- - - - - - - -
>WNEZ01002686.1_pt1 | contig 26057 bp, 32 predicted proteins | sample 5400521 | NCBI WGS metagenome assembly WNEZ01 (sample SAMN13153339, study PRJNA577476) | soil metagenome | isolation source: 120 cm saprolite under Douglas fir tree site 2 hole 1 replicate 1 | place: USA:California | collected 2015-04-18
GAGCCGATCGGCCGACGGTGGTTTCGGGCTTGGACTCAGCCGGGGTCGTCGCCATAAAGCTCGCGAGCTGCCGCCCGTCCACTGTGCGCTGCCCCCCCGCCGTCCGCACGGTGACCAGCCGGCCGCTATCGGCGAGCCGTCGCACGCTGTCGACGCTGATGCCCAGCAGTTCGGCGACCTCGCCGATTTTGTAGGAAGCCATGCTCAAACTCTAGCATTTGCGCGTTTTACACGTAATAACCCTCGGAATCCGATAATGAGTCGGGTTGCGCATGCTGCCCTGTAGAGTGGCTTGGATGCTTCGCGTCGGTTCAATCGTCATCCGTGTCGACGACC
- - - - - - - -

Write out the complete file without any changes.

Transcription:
>WNEZ01002686.1_pt1 | contig 26057 bp, 32 predicted proteins | sample 5400521 | NCBI WGS metagenome assembly WNEZ01 (sample SAMN13153339, study PRJNA577476) | soil metagenome | isolation source: 120 cm saprolite under Douglas fir tree site 2 hole 1 replicate 1 | place: USA:California | collected 2015-04-18
GAGCCGATCGGCCGACGGTGGTTTCGGGCTTGGACTCAGCCGGGGTCGTCGCCATAAAGCTCGCGAGCTGCCGCCCGTCCACTGTGCGCTGCCCCCCCGCCGTCCGCACGGTGACCAGCCGGCCGCTATCGGCGAGCCGTCGCACGCTGTCGACGCTGATGCCCAGCAGTTCGGCGACCTCGCCGATTTTGTAGGAAGCCATGCTCAAACTCTAGCATTTGCGCGTTTTACACGTAATAACCCTCGGAATCCGATAATGAGTCGGGTTGCGCATGCTGCCCTGTAGAGTGGCTTGGATGCTTCGCGTCGGTTCAATCGTCATCCGTGTCGACGACC